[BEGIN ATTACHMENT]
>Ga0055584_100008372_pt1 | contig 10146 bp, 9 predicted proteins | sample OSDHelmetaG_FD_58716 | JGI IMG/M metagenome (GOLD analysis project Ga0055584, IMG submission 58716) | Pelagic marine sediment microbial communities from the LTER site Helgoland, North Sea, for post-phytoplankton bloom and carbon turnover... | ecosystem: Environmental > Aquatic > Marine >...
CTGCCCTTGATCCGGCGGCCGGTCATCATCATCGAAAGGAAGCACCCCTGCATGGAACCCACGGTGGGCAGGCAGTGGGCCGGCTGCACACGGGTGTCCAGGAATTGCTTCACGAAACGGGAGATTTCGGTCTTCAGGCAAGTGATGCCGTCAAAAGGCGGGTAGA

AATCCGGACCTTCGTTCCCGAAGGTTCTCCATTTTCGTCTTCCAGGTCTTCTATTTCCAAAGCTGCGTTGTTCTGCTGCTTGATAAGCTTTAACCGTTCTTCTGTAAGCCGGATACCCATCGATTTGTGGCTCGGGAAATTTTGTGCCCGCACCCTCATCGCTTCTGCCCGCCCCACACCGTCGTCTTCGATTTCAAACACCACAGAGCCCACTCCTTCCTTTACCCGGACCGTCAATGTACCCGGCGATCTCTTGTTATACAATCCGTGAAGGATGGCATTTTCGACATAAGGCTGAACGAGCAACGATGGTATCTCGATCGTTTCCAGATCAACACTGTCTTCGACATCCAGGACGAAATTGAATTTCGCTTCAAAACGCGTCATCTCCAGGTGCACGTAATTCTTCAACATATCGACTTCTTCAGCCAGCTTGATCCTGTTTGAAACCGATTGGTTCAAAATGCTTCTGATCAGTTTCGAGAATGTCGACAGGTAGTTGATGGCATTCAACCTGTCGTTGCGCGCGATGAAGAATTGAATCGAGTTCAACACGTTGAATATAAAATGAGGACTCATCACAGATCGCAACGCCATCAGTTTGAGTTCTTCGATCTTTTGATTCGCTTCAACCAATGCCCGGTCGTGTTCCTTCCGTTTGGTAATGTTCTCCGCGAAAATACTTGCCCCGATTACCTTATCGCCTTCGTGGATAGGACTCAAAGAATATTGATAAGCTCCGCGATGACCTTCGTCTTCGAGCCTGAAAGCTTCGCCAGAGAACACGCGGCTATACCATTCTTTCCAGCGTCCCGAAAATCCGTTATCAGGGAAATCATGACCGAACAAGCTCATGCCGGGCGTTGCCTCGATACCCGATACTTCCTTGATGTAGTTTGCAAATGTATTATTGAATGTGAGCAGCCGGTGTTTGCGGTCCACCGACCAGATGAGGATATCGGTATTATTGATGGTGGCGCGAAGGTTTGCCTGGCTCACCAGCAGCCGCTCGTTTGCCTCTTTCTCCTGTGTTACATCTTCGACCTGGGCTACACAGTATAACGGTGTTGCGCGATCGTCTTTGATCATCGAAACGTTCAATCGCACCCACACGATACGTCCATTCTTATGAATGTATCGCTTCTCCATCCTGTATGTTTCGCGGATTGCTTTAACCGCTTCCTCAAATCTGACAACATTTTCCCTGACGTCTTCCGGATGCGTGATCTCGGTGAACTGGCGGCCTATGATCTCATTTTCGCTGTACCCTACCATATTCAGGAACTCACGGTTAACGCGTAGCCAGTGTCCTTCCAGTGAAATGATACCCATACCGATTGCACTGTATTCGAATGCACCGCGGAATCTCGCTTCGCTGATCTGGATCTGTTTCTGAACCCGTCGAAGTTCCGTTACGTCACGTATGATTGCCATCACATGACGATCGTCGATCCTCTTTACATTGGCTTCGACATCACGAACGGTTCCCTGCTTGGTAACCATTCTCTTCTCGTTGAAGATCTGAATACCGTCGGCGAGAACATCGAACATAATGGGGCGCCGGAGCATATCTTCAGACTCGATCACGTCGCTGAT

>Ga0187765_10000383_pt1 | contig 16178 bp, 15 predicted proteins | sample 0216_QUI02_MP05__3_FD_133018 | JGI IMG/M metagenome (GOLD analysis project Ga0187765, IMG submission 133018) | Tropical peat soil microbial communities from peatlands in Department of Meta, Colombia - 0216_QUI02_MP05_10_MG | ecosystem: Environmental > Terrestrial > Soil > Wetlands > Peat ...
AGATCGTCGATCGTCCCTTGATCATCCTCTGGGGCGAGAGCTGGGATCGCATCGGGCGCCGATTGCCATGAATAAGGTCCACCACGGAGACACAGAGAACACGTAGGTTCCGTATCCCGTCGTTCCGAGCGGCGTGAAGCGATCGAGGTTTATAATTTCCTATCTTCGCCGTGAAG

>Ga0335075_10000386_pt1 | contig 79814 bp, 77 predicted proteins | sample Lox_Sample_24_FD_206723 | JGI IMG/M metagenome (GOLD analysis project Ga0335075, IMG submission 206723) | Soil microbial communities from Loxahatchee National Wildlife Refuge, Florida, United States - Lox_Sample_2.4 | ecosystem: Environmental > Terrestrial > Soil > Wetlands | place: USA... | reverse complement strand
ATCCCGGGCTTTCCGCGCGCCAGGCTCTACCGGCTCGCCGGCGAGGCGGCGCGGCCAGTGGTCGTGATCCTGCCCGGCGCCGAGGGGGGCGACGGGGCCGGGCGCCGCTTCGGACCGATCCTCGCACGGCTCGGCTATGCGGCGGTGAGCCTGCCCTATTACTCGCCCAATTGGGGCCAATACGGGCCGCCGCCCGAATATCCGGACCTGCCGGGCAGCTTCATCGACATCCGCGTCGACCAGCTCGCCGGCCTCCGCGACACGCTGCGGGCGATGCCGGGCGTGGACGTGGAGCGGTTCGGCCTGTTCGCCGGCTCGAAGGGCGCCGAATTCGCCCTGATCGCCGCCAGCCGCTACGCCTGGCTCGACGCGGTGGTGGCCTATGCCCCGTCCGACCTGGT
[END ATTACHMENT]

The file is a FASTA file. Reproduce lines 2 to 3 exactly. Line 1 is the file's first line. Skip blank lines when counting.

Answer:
CTGCCCTTGATCCGGCGGCCGGTCATCATCATCGAAAGGAAGCACCCCTGCATGGAACCCACGGTGGGCAGGCAGTGGGCCGGCTGCACACGGGTGTCCAGGAATTGCTTCACGAAACGGGAGATTTCGGTCTTCAGGCAAGTGATGCCGTCAAAAGGCGGGTAGA

AATCCGGACCTTCGTTCCCGAAGGTTCTCCATTTTCGTCTTCCAGGTCTTCTATTTCCAAAGCTGCGTTGTTCTGCTGCTTGATAAGCTTTAACCGTTCTTCTGTAAGCCGGATACCCATCGATTTGTGGCTCGGGAAATTTTGTGCCCGCACCCTCATCGCTTCTGCCCGCCCCACACCGTCGTCTTCGATTTCAAACACCACAGAGCCCACTCCTTCCTTTACCCGGACCGTCAATGTACCCGGCGATCTCTTGTTATACAATCCGTGAAGGATGGCATTTTCGACATAAGGCTGAACGAGCAACGATGGTATCTCGATCGTTTCCAGATCAACACTGTCTTCGACATCCAGGACGAAATTGAATTTCGCTTCAAAACGCGTCATCTCCAGGTGCACGTAATTCTTCAACATATCGACTTCTTCAGCCAGCTTGATCCTGTTTGAAACCGATTGGTTCAAAATGCTTCTGATCAGTTTCGAGAATGTCGACAGGTAGTTGATGGCATTCAACCTGTCGTTGCGCGCGATGAAGAATTGAATCGAGTTCAACACGTTGAATATAAAATGAGGACTCATCACAGATCGCAACGCCATCAGTTTGAGTTCTTCGATCTTTTGATTCGCTTCAACCAATGCCCGGTCGTGTTCCTTCCGTTTGGTAATGTTCTCCGCGAAAATACTTGCCCCGATTACCTTATCGCCTTCGTGGATAGGACTCAAAGAATATTGATAAGCTCCGCGATGACCTTCGTCTTCGAGCCTGAAAGCTTCGCCAGAGAACACGCGGCTATACCATTCTTTCCAGCGTCCCGAAAATCCGTTATCAGGGAAATCATGACCGAACAAGCTCATGCCGGGCGTTGCCTCGATACCCGATACTTCCTTGATGTAGTTTGCAAATGTATTATTGAATGTGAGCAGCCGGTGTTTGCGGTCCACCGACCAGATGAGGATATCGGTATTATTGATGGTGGCGCGAAGGTTTGCCTGGCTCACCAGCAGCCGCTCGTTTGCCTCTTTCTCCTGTGTTACATCTTCGACCTGGGCTACACAGTATAACGGTGTTGCGCGATCGTCTTTGATCATCGAAACGTTCAATCGCACCCACACGATACGTCCATTCTTATGAATGTATCGCTTCTCCATCCTGTATGTTTCGCGGATTGCTTTAACCGCTTCCTCAAATCTGACAACATTTTCCCTGACGTCTTCCGGATGCGTGATCTCGGTGAACTGGCGGCCTATGATCTCATTTTCGCTGTACCCTACCATATTCAGGAACTCACGGTTAACGCGTAGCCAGTGTCCTTCCAGTGAAATGATACCCATACCGATTGCACTGTATTCGAATGCACCGCGGAATCTCGCTTCGCTGATCTGGATCTGTTTCTGAACCCGTCGAAGTTCCGTTACGTCACGTATGATTGCCATCACATGACGATCGTCGATCCTCTTTACATTGGCTTCGACATCACGAACGGTTCCCTGCTTGGTAACCATTCTCTTCTCGTTGAAGATCTGAATACCGTCGGCGAGAACATCGAACATAATGGGGCGCCGGAGCATATCTTCAGACTCGATCACGTCGCTGAT